#Poverty #ResourceDistribution #India #Inequality
When we study any natural system, distributional patterns are mostly found to be gradually graded in nature. Bell curves or pyramids are common shape-metaphors that can be used to understand natural distributions.
When we look at India, a 1.3 billion strong nation with less than half a percent taxpayers, it gets difficult to imagine a similar representative shape to depict wealth or resource distribution. So, there is absolutely no doubt that there are factors at play that are defying natural distribution patterns from appearing.
As stability, that only a natural structure can provide, is crucial for long term survival of our nation; we are in dire need to figure out reasons behind the lopsided distribution that has emerged.
In nature, lop-sidedness is not entirely uncommon. If we look at marine ecology, penetration of sun-light under water being limited, near the surface one can find ecology of plenty, and as we go deep, energy-poverty leads to a Spartan ecology of extreme.
If this distribution is natural, Indian economy poses an intellectual challenge, as we have a completely opposite structure. We have few in proximity of resources and astronomically more in the environment of scarcity. While both share an economy that should, ideally allow up-down movement, we see a stagnation and consolidation of unequally even after seventy years of self-rule aimed at removing it.
If we return to nature, a strange explanation emerges that may hold the key to how our economic policies should be formed if we want to cure our nation of the malaise of uneqaulity.
While nature allows equal access to resources, the way this distribution is operated in real life is based on two main factors, i.e. life form’s proximity to resources and capacity of utilising them.
As the former factor is well recognised by economists, the standard policy-interventions are designed around re-organising access mechanisms, but we need to ponder over the later, as even though measures like infrastructure creation or reservation that can re-structure access and priority are in place, we are unable to see the transition that we would like to.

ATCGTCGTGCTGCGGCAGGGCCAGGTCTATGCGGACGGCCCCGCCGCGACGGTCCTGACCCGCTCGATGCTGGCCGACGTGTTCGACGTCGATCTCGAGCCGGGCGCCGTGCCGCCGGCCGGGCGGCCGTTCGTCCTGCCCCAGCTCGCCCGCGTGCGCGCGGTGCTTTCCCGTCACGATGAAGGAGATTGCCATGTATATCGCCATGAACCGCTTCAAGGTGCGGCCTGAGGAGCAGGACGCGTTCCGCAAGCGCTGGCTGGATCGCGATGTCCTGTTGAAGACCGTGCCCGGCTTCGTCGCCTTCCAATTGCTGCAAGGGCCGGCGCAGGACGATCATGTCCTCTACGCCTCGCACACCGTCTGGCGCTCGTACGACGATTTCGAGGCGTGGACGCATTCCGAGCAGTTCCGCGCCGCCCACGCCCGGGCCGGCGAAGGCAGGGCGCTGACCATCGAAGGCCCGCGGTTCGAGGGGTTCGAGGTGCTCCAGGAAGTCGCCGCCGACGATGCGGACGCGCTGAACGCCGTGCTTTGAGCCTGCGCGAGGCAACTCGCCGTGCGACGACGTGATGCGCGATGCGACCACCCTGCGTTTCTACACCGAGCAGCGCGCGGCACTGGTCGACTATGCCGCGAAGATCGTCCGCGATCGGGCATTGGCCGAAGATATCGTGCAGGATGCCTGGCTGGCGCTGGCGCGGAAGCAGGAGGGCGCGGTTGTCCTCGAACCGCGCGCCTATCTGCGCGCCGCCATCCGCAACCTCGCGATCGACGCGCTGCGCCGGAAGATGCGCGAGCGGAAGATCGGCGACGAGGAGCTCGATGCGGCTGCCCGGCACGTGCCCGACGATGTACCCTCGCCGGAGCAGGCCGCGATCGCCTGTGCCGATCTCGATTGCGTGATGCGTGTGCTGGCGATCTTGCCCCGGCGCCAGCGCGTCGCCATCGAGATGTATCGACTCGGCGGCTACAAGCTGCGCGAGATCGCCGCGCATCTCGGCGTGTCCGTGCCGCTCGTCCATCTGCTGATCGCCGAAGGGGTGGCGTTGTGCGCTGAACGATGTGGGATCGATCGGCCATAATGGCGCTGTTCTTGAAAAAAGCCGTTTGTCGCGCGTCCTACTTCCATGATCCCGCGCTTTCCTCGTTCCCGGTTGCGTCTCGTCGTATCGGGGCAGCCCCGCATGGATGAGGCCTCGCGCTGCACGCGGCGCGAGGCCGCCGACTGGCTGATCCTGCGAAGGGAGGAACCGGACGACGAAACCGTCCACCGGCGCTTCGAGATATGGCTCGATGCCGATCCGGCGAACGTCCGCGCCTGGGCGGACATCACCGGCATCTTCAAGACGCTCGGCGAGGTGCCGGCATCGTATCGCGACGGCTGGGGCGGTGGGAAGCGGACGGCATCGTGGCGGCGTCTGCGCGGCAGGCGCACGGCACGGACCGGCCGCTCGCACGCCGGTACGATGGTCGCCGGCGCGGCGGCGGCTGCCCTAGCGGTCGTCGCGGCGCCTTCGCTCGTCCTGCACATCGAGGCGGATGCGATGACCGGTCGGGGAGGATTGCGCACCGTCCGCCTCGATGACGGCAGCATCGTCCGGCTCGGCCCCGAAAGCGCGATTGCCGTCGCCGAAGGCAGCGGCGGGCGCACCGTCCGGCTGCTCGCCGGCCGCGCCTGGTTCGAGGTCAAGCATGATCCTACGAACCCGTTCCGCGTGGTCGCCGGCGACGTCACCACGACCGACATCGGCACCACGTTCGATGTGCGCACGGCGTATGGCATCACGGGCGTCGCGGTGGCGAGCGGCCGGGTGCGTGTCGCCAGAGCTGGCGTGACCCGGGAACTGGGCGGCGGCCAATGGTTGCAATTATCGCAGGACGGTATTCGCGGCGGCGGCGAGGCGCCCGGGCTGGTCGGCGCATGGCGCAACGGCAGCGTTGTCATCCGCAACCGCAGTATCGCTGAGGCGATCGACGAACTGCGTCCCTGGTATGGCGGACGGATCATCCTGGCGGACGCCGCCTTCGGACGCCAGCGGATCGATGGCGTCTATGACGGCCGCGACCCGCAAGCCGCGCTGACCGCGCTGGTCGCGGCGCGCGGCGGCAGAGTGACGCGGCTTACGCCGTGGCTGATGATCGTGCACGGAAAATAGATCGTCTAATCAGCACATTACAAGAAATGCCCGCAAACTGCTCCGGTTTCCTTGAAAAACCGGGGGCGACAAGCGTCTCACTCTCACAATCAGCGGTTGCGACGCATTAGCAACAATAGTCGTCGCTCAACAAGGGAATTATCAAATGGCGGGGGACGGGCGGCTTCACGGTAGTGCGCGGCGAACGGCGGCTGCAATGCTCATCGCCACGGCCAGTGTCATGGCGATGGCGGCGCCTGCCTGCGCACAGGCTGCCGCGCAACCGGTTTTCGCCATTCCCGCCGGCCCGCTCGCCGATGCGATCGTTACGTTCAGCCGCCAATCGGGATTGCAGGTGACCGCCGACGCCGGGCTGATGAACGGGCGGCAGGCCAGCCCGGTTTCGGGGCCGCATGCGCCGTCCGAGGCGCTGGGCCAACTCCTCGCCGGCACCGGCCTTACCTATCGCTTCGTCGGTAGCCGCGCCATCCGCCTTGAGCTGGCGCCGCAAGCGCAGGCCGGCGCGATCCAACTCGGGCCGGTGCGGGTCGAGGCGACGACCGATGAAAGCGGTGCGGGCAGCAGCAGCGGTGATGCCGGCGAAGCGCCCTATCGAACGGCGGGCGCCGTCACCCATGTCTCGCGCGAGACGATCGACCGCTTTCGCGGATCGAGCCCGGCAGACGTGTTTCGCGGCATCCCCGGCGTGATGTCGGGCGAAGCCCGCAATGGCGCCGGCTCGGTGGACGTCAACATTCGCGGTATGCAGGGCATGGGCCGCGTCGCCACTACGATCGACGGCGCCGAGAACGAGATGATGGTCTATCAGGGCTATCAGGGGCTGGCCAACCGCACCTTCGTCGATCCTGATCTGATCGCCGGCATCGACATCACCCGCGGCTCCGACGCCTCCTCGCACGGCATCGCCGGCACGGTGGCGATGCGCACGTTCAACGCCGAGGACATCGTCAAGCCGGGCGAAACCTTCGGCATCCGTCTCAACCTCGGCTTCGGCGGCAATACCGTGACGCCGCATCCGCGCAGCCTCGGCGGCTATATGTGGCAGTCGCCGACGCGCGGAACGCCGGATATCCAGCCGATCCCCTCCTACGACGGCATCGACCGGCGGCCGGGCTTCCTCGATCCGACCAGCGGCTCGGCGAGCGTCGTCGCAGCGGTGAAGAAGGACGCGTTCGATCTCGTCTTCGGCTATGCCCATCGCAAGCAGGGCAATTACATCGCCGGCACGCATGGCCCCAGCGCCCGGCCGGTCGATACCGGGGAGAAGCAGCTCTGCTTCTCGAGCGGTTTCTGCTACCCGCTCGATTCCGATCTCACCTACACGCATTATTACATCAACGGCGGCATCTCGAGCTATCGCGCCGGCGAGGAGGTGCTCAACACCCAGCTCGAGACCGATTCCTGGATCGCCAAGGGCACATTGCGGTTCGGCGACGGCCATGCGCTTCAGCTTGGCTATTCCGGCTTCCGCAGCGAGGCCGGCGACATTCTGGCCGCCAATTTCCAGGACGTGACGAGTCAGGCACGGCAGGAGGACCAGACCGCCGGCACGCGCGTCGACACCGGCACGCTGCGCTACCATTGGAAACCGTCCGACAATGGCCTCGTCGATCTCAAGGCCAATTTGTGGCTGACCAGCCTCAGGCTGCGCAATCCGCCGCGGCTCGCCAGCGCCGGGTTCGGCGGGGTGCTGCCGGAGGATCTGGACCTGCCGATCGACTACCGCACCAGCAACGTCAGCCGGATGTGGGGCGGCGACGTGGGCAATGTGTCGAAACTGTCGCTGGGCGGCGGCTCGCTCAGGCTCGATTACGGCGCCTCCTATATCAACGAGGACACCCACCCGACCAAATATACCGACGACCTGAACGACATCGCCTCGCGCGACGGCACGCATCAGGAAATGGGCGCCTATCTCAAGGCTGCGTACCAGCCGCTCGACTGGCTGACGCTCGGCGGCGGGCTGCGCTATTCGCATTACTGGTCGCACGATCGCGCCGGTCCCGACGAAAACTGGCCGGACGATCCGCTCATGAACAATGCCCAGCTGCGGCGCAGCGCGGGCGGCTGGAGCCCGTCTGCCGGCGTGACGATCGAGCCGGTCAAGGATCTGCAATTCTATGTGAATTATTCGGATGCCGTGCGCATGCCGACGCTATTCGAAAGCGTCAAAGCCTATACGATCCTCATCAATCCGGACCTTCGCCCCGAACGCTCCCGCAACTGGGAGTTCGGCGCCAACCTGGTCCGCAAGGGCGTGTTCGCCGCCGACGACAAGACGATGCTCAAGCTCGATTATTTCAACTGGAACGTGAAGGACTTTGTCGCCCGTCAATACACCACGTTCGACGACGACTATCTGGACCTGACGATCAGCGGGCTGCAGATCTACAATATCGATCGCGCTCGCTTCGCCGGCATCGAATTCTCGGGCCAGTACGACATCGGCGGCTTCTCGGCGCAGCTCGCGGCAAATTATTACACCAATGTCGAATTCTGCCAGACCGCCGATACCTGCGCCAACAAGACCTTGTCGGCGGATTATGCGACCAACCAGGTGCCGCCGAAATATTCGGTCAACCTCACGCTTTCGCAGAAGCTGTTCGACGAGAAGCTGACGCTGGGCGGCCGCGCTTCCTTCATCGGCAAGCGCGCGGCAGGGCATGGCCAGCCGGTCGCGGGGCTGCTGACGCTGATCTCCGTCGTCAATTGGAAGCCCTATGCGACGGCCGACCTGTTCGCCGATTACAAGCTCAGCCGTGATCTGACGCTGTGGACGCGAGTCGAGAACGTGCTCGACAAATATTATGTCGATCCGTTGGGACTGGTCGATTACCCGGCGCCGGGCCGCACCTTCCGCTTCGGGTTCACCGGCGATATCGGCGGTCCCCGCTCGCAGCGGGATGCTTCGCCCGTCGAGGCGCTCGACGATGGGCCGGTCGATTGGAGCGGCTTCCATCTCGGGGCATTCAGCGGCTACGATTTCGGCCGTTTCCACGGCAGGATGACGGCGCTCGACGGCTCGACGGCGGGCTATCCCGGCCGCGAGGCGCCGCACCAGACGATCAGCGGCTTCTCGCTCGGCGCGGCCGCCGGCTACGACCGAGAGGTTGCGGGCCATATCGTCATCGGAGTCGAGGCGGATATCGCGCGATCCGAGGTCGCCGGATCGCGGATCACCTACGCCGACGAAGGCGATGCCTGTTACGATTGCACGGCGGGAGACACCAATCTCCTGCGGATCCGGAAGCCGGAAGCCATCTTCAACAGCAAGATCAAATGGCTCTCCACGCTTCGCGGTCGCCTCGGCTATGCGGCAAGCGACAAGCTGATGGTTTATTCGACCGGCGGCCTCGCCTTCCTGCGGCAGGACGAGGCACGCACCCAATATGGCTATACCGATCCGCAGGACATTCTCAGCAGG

If we dive into the sea to study the deep-sea ecology of scarcity, the most striking feature we will notice is intense adaption of the creatures that exploit this environment. This, unfortunately also means that, the same creature that can thrive with almost nothing will have no real ability to do better even if it is lifted into the sunny and plentiful world of top layer of the sea.
If we translate this into Indian context, I see a strange possibility. If sunlight penetration is increased, it is unlikely to help the bottom-dwellers. What it will lead to is the top-dwellers benefiting further and displacing them.
The modernisation that we see has potential to make life even more difficult for the poorest of India as they are too well adapted to live in scarcity. If policies focus on redistribution of resources without making poor capable of using them, the most likely outcome is wastage of resources, or consumption of them by rich who are more adapted to use them. So, in the long run, we may end up removing poverty, but through extinction of poor.
Though changes in nature commonly lead to extinction of the incapable, poor people of our nation must not follow the suit. Human beings are special because we are able to adopt very fast. But if we presume that changing economic environment will automatically lead to adaptation, we could be making it worse.
What Indian poor really need is assistance in changing mind-set, and that is possible only through education. The only way to make India an even playing field exploitable by all is through offering highest quality education to the poorest of the nation absolutely free.
If we don’t, we may end up removing poverty one day, but by attrition of our poor brethren.